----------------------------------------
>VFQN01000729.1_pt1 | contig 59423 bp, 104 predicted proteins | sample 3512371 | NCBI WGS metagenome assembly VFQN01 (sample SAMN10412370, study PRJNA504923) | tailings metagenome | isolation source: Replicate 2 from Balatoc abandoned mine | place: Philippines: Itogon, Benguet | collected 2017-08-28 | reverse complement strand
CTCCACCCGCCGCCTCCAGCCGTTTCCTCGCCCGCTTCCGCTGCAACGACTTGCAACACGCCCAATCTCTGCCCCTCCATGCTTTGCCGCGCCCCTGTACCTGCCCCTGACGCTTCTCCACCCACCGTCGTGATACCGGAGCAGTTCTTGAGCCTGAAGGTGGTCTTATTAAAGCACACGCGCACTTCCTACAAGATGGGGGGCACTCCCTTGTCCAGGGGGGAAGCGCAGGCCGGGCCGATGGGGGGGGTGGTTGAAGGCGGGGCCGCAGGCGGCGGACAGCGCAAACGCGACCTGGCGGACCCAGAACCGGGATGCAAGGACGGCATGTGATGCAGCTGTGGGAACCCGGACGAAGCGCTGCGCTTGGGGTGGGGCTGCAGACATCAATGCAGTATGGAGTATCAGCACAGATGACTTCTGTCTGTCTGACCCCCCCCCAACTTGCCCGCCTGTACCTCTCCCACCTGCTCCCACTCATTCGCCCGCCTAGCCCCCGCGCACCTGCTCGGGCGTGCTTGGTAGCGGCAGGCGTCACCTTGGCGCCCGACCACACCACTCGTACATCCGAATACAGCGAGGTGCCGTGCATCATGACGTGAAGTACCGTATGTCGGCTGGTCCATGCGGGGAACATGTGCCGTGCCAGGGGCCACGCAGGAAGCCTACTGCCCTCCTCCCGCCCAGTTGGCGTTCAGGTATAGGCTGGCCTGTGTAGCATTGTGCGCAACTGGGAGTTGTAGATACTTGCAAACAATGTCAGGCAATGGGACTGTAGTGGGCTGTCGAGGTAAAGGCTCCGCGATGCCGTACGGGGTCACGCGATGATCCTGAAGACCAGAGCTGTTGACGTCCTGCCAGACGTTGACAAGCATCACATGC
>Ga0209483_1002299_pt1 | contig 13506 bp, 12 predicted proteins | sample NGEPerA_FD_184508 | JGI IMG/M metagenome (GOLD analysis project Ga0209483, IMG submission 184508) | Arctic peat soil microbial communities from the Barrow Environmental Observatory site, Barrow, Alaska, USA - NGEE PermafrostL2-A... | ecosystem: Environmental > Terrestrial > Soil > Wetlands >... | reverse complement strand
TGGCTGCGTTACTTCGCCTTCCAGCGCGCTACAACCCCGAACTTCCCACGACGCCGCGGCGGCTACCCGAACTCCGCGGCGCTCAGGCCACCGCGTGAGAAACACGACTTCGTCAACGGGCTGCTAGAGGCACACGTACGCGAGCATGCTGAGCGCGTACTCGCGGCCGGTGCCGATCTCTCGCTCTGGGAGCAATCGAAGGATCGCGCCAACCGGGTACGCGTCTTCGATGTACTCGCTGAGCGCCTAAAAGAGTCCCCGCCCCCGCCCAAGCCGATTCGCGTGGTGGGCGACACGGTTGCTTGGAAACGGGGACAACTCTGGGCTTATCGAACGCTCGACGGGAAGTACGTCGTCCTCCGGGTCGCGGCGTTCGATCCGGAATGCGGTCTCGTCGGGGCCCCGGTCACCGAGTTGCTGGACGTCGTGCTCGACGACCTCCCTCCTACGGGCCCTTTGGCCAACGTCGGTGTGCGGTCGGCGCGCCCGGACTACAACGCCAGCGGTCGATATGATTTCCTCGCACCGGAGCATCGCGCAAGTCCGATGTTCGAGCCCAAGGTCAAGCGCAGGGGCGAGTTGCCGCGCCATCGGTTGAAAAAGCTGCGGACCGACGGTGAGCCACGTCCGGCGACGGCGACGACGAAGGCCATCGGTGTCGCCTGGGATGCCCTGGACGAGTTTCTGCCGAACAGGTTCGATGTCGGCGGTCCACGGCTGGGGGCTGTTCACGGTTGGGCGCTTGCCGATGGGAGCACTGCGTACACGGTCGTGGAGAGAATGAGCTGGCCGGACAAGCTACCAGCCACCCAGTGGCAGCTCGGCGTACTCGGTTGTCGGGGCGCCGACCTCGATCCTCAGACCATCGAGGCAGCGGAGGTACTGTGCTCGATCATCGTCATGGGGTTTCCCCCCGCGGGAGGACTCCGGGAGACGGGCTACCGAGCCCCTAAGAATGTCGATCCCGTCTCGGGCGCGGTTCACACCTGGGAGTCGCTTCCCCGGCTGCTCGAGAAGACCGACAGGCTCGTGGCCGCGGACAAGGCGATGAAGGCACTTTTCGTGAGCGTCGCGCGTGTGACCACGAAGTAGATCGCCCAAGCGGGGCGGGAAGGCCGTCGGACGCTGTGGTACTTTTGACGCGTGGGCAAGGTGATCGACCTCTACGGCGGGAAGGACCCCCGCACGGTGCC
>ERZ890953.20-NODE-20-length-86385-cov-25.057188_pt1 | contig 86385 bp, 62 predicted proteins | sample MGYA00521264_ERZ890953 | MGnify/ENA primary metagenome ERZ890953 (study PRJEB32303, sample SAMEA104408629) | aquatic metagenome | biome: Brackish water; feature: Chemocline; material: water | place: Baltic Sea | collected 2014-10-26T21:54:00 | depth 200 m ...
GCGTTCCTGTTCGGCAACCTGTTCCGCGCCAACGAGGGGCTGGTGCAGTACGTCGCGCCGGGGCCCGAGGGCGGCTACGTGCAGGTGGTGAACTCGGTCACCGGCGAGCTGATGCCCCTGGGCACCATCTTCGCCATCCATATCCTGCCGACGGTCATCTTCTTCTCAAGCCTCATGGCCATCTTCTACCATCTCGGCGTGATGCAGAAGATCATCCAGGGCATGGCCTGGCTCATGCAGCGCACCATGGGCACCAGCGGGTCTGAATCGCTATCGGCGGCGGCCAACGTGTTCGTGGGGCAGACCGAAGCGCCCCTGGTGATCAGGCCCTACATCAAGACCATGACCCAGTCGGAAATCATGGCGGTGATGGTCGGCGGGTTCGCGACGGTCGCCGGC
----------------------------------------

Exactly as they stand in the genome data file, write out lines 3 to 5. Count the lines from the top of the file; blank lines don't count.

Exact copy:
>Ga0209483_1002299_pt1 | contig 13506 bp, 12 predicted proteins | sample NGEPerA_FD_184508 | JGI IMG/M metagenome (GOLD analysis project Ga0209483, IMG submission 184508) | Arctic peat soil microbial communities from the Barrow Environmental Observatory site, Barrow, Alaska, USA - NGEE PermafrostL2-A... | ecosystem: Environmental > Terrestrial > Soil > Wetlands >... | reverse complement strand
TGGCTGCGTTACTTCGCCTTCCAGCGCGCTACAACCCCGAACTTCCCACGACGCCGCGGCGGCTACCCGAACTCCGCGGCGCTCAGGCCACCGCGTGAGAAACACGACTTCGTCAACGGGCTGCTAGAGGCACACGTACGCGAGCATGCTGAGCGCGTACTCGCGGCCGGTGCCGATCTCTCGCTCTGGGAGCAATCGAAGGATCGCGCCAACCGGGTACGCGTCTTCGATGTACTCGCTGAGCGCCTAAAAGAGTCCCCGCCCCCGCCCAAGCCGATTCGCGTGGTGGGCGACACGGTTGCTTGGAAACGGGGACAACTCTGGGCTTATCGAACGCTCGACGGGAAGTACGTCGTCCTCCGGGTCGCGGCGTTCGATCCGGAATGCGGTCTCGTCGGGGCCCCGGTCACCGAGTTGCTGGACGTCGTGCTCGACGACCTCCCTCCTACGGGCCCTTTGGCCAACGTCGGTGTGCGGTCGGCGCGCCCGGACTACAACGCCAGCGGTCGATATGATTTCCTCGCACCGGAGCATCGCGCAAGTCCGATGTTCGAGCCCAAGGTCAAGCGCAGGGGCGAGTTGCCGCGCCATCGGTTGAAAAAGCTGCGGACCGACGGTGAGCCACGTCCGGCGACGGCGACGACGAAGGCCATCGGTGTCGCCTGGGATGCCCTGGACGAGTTTCTGCCGAACAGGTTCGATGTCGGCGGTCCACGGCTGGGGGCTGTTCACGGTTGGGCGCTTGCCGATGGGAGCACTGCGTACACGGTCGTGGAGAGAATGAGCTGGCCGGACAAGCTACCAGCCACCCAGTGGCAGCTCGGCGTACTCGGTTGTCGGGGCGCCGACCTCGATCCTCAGACCATCGAGGCAGCGGAGGTACTGTGCTCGATCATCGTCATGGGGTTTCCCCCCGCGGGAGGACTCCGGGAGACGGGCTACCGAGCCCCTAAGAATGTCGATCCCGTCTCGGGCGCGGTTCACACCTGGGAGTCGCTTCCCCGGCTGCTCGAGAAGACCGACAGGCTCGTGGCCGCGGACAAGGCGATGAAGGCACTTTTCGTGAGCGTCGCGCGTGTGACCACGAAGTAGATCGCCCAAGCGGGGCGGGAAGGCCGTCGGACGCTGTGGTACTTTTGACGCGTGGGCAAGGTGATCGACCTCTACGGCGGGAAGGACCCCCGCACGGTGCC
>ERZ890953.20-NODE-20-length-86385-cov-25.057188_pt1 | contig 86385 bp, 62 predicted proteins | sample MGYA00521264_ERZ890953 | MGnify/ENA primary metagenome ERZ890953 (study PRJEB32303, sample SAMEA104408629) | aquatic metagenome | biome: Brackish water; feature: Chemocline; material: water | place: Baltic Sea | collected 2014-10-26T21:54:00 | depth 200 m ...